Let me tell you, I am not a web-developer. I hate web development. I despise designing the front end the same as I get disgusted by the back end. I declined like a 1000 internships which wanted me to do web-dev work for them (uggh.. slave labour, asking me to add these many fields to that form or make that animation work in a certain way) and I stay away from it as much as I can. I usually spend hours and hours getting each and every component placed exactly the way I want, making sure it interacts with other (components) in an elegant fashion. The consequence? I end up doing less than a fourth of the work that I had intended to do for the day. When I am given a task to design a front-end, I try to become a perfectionist, never completing my job and I have come upon this realisation many years back, that I would love to hate and also at the same moment hate to love, web development for the rest of my life!
In the end it never makes sense to spend days upon something that will just appear aesthetically pleasing for a few ignorant eyes, who will forget about your design in a matter of minutes if not in seconds. I would rather spend my time goofing about on social media or building some useful structure that forms the backbone of a major system or learn something new, explore new areas and solve actual problems instead of figuring out why my post request is not getting fed into the database.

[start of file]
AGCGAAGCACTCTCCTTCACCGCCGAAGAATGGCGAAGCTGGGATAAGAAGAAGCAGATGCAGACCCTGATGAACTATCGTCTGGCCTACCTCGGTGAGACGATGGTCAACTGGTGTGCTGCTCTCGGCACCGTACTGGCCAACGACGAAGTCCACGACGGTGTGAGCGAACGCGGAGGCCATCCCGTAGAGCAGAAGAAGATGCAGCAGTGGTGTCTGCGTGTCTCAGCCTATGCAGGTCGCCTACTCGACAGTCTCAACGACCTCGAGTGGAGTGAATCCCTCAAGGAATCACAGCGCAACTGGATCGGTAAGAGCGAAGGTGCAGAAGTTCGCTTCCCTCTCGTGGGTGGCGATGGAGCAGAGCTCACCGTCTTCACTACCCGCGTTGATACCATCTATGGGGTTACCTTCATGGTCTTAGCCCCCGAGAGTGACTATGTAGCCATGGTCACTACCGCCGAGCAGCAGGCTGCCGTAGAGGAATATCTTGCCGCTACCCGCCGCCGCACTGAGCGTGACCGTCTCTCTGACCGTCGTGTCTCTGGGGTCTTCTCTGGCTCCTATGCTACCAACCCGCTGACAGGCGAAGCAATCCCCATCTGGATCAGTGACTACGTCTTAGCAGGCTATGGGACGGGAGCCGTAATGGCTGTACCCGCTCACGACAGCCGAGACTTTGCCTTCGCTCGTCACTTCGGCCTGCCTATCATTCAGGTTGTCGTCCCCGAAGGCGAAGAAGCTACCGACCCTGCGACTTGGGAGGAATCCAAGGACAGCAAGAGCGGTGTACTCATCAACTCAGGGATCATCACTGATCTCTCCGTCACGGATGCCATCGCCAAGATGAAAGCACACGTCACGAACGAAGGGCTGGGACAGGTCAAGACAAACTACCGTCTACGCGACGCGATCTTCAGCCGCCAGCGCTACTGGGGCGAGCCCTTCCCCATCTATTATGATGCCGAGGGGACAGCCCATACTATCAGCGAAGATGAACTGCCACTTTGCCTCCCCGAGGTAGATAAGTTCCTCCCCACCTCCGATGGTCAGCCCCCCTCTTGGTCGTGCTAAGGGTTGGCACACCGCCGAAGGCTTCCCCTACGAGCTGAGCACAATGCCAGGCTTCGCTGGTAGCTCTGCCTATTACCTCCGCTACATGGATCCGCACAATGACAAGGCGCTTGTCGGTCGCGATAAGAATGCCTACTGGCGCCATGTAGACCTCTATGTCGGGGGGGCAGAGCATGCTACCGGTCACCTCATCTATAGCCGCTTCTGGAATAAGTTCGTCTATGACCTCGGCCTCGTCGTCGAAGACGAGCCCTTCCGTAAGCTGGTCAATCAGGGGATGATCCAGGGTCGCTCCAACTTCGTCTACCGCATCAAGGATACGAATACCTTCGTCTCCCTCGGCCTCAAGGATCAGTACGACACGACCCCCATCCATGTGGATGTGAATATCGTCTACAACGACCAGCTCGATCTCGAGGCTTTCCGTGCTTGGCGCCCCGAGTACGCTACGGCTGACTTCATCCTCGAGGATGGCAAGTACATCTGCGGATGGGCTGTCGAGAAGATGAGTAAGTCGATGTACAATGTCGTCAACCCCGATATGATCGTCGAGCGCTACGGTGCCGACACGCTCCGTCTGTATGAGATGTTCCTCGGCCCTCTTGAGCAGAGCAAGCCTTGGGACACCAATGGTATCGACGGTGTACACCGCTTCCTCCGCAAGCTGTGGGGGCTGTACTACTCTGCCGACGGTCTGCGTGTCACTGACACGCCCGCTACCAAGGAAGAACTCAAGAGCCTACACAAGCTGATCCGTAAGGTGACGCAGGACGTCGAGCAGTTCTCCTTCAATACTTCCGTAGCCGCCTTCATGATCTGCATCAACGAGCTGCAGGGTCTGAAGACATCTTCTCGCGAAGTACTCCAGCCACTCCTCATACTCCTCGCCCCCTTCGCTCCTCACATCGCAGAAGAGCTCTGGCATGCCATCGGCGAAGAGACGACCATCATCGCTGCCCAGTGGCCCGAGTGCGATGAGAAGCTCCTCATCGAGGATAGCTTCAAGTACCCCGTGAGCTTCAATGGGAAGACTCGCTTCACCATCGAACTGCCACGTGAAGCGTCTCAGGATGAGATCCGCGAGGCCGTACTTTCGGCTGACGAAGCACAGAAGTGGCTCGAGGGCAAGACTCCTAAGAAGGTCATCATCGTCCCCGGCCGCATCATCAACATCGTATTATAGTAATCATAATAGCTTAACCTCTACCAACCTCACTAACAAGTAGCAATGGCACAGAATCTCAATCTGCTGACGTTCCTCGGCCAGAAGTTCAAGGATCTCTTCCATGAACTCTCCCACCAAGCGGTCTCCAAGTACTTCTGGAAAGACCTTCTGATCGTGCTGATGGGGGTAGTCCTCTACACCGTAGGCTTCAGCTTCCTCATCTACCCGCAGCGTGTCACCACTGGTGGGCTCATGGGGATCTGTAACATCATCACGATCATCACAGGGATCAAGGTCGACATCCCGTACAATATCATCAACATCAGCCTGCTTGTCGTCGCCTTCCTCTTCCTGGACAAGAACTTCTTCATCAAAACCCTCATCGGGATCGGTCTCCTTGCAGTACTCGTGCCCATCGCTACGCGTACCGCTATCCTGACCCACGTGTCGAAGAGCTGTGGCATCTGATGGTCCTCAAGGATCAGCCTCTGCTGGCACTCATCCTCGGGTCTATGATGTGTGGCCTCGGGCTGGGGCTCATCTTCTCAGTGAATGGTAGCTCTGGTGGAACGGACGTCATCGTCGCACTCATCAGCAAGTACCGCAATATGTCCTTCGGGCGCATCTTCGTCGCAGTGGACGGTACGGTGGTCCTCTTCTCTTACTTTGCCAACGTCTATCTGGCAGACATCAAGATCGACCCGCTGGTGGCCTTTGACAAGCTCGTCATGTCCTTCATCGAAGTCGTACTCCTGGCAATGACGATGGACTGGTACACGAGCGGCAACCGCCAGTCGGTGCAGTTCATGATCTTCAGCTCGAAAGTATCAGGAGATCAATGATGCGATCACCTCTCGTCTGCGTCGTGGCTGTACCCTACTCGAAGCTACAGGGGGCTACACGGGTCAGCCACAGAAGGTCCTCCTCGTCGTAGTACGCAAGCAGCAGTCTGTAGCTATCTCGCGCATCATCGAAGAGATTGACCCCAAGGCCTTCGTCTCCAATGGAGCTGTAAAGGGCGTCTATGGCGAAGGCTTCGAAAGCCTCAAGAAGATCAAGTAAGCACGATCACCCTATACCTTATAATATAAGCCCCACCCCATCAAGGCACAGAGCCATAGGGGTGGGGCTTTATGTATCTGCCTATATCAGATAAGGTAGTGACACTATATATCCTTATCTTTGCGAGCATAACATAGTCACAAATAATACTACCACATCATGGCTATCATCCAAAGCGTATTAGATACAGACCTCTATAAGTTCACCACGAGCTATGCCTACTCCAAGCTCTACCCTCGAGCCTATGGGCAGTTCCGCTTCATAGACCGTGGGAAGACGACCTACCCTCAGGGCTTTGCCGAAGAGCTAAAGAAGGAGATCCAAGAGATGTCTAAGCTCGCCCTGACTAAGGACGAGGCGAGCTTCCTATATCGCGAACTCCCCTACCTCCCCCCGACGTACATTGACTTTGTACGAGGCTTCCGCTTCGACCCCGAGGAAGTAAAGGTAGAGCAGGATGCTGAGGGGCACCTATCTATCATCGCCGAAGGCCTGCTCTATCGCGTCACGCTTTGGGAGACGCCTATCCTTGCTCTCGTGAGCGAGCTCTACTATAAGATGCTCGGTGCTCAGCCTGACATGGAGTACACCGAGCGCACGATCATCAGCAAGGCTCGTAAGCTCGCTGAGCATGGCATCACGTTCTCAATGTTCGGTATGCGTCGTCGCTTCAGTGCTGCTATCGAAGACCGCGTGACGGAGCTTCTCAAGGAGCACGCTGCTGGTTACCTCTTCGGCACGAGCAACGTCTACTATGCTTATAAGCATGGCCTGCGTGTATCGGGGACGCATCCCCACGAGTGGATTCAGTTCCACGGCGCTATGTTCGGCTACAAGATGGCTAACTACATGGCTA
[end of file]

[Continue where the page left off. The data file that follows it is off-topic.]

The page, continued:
Yet web development is a thing which as a “learning to be” software engineer, you can’t escape from. Whether it’s a front end for a Data Base Management System Application or whether you just want to show yourself off on a personal website, and I had been doing away without any of that up until, last year when I needed to create a blog site to publish my Google Summer of Code updates and to set up an RSS feed for it.
Unknowledgeable that I could have also done that on medium and partly because the snoozing artist inside of me woke up, I made a pretty bold and shallow statement,
So then I worked for 2 straight days and made a page that broke whenever the windows size is reduced to less than half of the screen of my laptop. Not to mention that this was just one single page, all without a backend. This led way to another bold statement by me,
The next day was spent on going through articles about wordpress. Customizing it seemed to be an overkill too. Finally I landed to this foreign entity called Jekyll. I grasped the concept all at once.
That seemed simple enough! The next big decision was to choose the theme. This was of utmost importance to me as whatever the theme I choose, I will have to stick with it for the rest of my life, unless I become rich enough to hire a team of sassy web-developers for myself. Otherwise I could never see myself going about doing this business for the second time in this lifetime. Making decisions have always been hard for me. We always find something that is better than the other one, but only in some subtle aspects, yet has some cons, not present in the others, that we can’t even dream to overlook, and the perfect thing that we desire is always to expensive or out of our reach.